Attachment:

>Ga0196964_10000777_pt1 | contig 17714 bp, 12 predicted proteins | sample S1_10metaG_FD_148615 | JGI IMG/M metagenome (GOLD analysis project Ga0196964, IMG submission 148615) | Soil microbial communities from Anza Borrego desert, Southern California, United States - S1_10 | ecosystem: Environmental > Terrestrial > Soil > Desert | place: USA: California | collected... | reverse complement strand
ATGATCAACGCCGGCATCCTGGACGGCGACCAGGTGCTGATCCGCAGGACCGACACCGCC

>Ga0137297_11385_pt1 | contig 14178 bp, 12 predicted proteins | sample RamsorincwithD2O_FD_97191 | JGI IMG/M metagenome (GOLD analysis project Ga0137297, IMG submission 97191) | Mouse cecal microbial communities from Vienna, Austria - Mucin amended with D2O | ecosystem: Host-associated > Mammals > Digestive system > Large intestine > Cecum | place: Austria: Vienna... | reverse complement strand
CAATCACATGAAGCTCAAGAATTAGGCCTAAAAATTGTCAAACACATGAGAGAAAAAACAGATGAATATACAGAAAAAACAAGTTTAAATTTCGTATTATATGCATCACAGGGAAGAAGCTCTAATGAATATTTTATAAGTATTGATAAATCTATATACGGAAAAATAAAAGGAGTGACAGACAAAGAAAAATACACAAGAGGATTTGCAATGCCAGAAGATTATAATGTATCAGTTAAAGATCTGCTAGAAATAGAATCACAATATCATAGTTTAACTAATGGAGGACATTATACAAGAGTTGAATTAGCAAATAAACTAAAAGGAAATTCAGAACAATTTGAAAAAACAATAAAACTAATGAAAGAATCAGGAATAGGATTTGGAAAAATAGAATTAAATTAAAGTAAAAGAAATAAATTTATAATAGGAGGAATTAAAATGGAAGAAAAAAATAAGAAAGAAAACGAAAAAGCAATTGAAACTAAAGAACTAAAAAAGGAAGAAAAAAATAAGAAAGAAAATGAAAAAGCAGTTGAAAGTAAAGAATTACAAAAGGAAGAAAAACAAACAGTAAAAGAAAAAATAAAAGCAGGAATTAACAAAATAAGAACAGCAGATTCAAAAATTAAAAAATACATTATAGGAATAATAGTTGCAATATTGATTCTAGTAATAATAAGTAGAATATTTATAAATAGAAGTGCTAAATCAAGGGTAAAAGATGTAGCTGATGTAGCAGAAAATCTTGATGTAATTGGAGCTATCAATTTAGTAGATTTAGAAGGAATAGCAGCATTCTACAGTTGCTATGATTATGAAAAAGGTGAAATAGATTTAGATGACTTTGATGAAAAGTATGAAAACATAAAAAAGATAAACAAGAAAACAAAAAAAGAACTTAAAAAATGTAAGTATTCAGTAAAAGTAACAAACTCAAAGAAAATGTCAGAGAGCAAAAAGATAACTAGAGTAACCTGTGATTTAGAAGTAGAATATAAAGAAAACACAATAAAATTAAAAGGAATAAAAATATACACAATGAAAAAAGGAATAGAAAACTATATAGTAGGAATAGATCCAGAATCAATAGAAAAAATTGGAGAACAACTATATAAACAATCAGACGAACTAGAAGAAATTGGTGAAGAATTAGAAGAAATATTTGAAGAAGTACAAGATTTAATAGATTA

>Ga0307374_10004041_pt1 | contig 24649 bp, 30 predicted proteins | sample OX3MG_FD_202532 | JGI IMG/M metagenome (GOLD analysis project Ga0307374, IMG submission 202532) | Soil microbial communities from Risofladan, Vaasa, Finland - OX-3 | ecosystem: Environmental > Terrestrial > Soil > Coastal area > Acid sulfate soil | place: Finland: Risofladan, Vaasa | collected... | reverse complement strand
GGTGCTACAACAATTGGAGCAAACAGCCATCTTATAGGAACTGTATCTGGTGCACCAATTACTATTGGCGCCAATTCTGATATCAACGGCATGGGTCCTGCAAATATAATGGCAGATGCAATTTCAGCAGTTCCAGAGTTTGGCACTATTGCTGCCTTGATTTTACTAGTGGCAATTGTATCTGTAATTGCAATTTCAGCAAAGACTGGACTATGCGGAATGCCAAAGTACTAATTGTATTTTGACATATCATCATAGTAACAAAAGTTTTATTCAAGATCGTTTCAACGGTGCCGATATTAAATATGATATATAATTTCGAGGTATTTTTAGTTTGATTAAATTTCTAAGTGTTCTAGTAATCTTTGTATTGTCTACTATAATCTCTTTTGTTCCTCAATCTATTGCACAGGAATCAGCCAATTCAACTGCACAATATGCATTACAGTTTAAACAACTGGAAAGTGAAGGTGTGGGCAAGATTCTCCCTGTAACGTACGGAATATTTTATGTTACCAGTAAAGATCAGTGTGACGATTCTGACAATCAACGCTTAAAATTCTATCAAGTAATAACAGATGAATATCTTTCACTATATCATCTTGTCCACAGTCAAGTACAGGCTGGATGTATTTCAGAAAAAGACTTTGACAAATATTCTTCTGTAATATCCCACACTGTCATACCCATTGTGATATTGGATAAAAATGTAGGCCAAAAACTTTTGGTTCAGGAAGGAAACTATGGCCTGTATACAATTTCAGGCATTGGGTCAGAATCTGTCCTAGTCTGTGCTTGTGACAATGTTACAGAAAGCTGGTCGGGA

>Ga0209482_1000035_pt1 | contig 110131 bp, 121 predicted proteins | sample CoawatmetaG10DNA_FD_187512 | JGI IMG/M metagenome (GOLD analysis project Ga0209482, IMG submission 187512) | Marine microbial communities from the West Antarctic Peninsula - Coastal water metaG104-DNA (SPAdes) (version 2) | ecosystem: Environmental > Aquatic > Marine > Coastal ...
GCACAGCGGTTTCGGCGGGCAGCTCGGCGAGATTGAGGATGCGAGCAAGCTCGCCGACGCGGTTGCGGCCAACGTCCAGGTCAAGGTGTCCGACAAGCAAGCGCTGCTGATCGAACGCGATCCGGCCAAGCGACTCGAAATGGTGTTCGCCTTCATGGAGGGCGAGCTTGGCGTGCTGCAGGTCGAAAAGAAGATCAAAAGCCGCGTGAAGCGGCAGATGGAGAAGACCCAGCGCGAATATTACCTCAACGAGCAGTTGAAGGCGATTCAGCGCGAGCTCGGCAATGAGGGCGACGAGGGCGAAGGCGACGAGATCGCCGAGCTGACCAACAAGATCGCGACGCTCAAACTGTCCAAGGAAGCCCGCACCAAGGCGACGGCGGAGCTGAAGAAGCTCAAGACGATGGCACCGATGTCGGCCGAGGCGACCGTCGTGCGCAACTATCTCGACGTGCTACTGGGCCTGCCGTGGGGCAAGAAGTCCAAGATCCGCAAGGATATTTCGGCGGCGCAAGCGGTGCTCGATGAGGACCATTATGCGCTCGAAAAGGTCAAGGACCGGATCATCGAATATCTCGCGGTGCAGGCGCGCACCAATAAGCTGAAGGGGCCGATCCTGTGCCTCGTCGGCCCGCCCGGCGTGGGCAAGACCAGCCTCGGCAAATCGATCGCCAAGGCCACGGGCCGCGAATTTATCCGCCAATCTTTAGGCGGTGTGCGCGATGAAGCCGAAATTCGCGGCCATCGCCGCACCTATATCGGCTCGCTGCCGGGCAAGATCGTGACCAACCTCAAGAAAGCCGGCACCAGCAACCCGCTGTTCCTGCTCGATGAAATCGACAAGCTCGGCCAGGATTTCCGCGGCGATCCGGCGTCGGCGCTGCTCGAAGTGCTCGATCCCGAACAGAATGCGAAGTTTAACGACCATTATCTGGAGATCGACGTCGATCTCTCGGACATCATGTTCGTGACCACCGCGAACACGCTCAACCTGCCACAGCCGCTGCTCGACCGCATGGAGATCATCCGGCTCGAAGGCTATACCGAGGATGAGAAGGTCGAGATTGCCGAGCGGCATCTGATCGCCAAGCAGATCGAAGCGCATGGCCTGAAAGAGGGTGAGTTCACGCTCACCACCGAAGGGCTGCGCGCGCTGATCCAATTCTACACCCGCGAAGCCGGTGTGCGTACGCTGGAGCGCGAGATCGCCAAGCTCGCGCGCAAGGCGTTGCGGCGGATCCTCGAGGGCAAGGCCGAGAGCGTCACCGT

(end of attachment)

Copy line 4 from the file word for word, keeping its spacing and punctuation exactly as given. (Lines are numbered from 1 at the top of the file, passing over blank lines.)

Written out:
CAATCACATGAAGCTCAAGAATTAGGCCTAAAAATTGTCAAACACATGAGAGAAAAAACAGATGAATATACAGAAAAAACAAGTTTAAATTTCGTATTATATGCATCACAGGGAAGAAGCTCTAATGAATATTTTATAAGTATTGATAAATCTATATACGGAAAAATAAAAGGAGTGACAGACAAAGAAAAATACACAAGAGGATTTGCAATGCCAGAAGATTATAATGTATCAGTTAAAGATCTGCTAGAAATAGAATCACAATATCATAGTTTAACTAATGGAGGACATTATACAAGAGTTGAATTAGCAAATAAACTAAAAGGAAATTCAGAACAATTTGAAAAAACAATAAAACTAATGAAAGAATCAGGAATAGGATTTGGAAAAATAGAATTAAATTAAAGTAAAAGAAATAAATTTATAATAGGAGGAATTAAAATGGAAGAAAAAAATAAGAAAGAAAACGAAAAAGCAATTGAAACTAAAGAACTAAAAAAGGAAGAAAAAAATAAGAAAGAAAATGAAAAAGCAGTTGAAAGTAAAGAATTACAAAAGGAAGAAAAACAAACAGTAAAAGAAAAAATAAAAGCAGGAATTAACAAAATAAGAACAGCAGATTCAAAAATTAAAAAATACATTATAGGAATAATAGTTGCAATATTGATTCTAGTAATAATAAGTAGAATATTTATAAATAGAAGTGCTAAATCAAGGGTAAAAGATGTAGCTGATGTAGCAGAAAATCTTGATGTAATTGGAGCTATCAATTTAGTAGATTTAGAAGGAATAGCAGCATTCTACAGTTGCTATGATTATGAAAAAGGTGAAATAGATTTAGATGACTTTGATGAAAAGTATGAAAACATAAAAAAGATAAACAAGAAAACAAAAAAAGAACTTAAAAAATGTAAGTATTCAGTAAAAGTAACAAACTCAAAGAAAATGTCAGAGAGCAAAAAGATAACTAGAGTAACCTGTGATTTAGAAGTAGAATATAAAGAAAACACAATAAAATTAAAAGGAATAAAAATATACACAATGAAAAAAGGAATAGAAAACTATATAGTAGGAATAGATCCAGAATCAATAGAAAAAATTGGAGAACAACTATATAAACAATCAGACGAACTAGAAGAAATTGGTGAAGAATTAGAAGAAATATTTGAAGAAGTACAAGATTTAATAGATTA